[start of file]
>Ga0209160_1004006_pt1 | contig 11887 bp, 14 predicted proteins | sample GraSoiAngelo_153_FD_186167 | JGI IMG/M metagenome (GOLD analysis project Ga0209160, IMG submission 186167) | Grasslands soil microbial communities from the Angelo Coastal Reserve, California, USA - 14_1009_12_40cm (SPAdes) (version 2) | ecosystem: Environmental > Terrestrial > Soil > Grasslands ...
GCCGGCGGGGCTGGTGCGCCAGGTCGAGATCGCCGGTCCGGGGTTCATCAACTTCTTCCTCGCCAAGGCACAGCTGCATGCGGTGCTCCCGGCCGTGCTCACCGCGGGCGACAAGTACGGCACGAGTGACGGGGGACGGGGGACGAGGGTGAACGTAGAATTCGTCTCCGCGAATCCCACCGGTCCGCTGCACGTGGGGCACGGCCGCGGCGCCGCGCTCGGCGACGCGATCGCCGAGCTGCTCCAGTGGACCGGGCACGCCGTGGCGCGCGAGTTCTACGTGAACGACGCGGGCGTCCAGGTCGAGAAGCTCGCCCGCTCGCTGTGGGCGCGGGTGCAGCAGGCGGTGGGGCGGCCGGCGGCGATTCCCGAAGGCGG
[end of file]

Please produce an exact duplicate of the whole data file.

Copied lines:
>Ga0209160_1004006_pt1 | contig 11887 bp, 14 predicted proteins | sample GraSoiAngelo_153_FD_186167 | JGI IMG/M metagenome (GOLD analysis project Ga0209160, IMG submission 186167) | Grasslands soil microbial communities from the Angelo Coastal Reserve, California, USA - 14_1009_12_40cm (SPAdes) (version 2) | ecosystem: Environmental > Terrestrial > Soil > Grasslands ...
GCCGGCGGGGCTGGTGCGCCAGGTCGAGATCGCCGGTCCGGGGTTCATCAACTTCTTCCTCGCCAAGGCACAGCTGCATGCGGTGCTCCCGGCCGTGCTCACCGCGGGCGACAAGTACGGCACGAGTGACGGGGGACGGGGGACGAGGGTGAACGTAGAATTCGTCTCCGCGAATCCCACCGGTCCGCTGCACGTGGGGCACGGCCGCGGCGCCGCGCTCGGCGACGCGATCGCCGAGCTGCTCCAGTGGACCGGGCACGCCGTGGCGCGCGAGTTCTACGTGAACGACGCGGGCGTCCAGGTCGAGAAGCTCGCCCGCTCGCTGTGGGCGCGGGTGCAGCAGGCGGTGGGGCGGCCGGCGGCGATTCCCGAAGGCGG